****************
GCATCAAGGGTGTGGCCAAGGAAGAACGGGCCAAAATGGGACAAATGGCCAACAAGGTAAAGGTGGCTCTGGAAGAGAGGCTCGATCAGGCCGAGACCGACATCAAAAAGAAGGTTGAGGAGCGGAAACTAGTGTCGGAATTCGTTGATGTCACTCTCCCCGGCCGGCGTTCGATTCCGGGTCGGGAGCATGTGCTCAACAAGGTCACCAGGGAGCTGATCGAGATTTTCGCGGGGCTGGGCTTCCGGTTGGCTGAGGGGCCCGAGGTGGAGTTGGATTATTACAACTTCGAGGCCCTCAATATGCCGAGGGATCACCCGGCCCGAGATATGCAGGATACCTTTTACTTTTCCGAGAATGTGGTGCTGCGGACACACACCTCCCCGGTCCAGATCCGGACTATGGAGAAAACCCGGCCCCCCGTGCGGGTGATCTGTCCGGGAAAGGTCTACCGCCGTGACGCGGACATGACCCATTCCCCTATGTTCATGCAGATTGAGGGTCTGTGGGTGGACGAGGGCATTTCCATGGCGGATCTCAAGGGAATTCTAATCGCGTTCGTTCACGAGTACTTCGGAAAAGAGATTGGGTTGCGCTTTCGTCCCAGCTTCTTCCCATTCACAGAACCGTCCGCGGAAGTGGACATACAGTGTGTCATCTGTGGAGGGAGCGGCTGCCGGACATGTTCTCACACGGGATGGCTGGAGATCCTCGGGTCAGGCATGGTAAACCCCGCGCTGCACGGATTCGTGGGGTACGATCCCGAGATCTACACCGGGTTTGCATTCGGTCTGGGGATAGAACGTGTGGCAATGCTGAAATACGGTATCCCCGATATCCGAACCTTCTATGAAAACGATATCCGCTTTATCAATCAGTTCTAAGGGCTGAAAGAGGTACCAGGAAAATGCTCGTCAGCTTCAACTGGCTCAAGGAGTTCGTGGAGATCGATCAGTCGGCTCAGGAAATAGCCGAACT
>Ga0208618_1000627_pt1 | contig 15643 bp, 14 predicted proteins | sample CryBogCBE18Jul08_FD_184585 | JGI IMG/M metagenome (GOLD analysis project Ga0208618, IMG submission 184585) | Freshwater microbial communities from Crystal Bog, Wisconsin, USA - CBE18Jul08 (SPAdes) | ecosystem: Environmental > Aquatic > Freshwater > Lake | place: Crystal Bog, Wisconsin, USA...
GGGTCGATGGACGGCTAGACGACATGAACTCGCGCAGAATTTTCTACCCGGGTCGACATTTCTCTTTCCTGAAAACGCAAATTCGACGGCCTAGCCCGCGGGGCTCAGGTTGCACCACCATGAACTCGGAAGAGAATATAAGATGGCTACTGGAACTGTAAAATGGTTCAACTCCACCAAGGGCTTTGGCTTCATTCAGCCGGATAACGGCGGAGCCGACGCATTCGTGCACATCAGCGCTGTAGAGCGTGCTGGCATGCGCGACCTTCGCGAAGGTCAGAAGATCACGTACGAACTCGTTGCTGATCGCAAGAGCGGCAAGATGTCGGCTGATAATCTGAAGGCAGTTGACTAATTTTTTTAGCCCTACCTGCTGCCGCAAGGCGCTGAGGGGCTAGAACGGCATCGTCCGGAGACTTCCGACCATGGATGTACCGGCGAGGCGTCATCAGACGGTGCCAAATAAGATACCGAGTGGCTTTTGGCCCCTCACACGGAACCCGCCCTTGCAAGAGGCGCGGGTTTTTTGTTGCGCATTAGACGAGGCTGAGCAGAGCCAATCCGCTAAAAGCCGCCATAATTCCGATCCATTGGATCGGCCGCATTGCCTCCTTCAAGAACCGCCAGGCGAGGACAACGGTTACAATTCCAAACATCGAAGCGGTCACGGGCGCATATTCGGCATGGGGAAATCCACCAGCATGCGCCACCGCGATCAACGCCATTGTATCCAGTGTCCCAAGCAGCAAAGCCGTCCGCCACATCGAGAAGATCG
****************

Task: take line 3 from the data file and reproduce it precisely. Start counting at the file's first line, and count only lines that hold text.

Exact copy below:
GGGTCGATGGACGGCTAGACGACATGAACTCGCGCAGAATTTTCTACCCGGGTCGACATTTCTCTTTCCTGAAAACGCAAATTCGACGGCCTAGCCCGCGGGGCTCAGGTTGCACCACCATGAACTCGGAAGAGAATATAAGATGGCTACTGGAACTGTAAAATGGTTCAACTCCACCAAGGGCTTTGGCTTCATTCAGCCGGATAACGGCGGAGCCGACGCATTCGTGCACATCAGCGCTGTAGAGCGTGCTGGCATGCGCGACCTTCGCGAAGGTCAGAAGATCACGTACGAACTCGTTGCTGATCGCAAGAGCGGCAAGATGTCGGCTGATAATCTGAAGGCAGTTGACTAATTTTTTTAGCCCTACCTGCTGCCGCAAGGCGCTGAGGGGCTAGAACGGCATCGTCCGGAGACTTCCGACCATGGATGTACCGGCGAGGCGTCATCAGACGGTGCCAAATAAGATACCGAGTGGCTTTTGGCCCCTCACACGGAACCCGCCCTTGCAAGAGGCGCGGGTTTTTTGTTGCGCATTAGACGAGGCTGAGCAGAGCCAATCCGCTAAAAGCCGCCATAATTCCGATCCATTGGATCGGCCGCATTGCCTCCTTCAAGAACCGCCAGGCGAGGACAACGGTTACAATTCCAAACATCGAAGCGGTCACGGGCGCATATTCGGCATGGGGAAATCCACCAGCATGCGCCACCGCGATCAACGCCATTGTATCCAGTGTCCCAAGCAGCAAAGCCGTCCGCCACATCGAGAAGATCG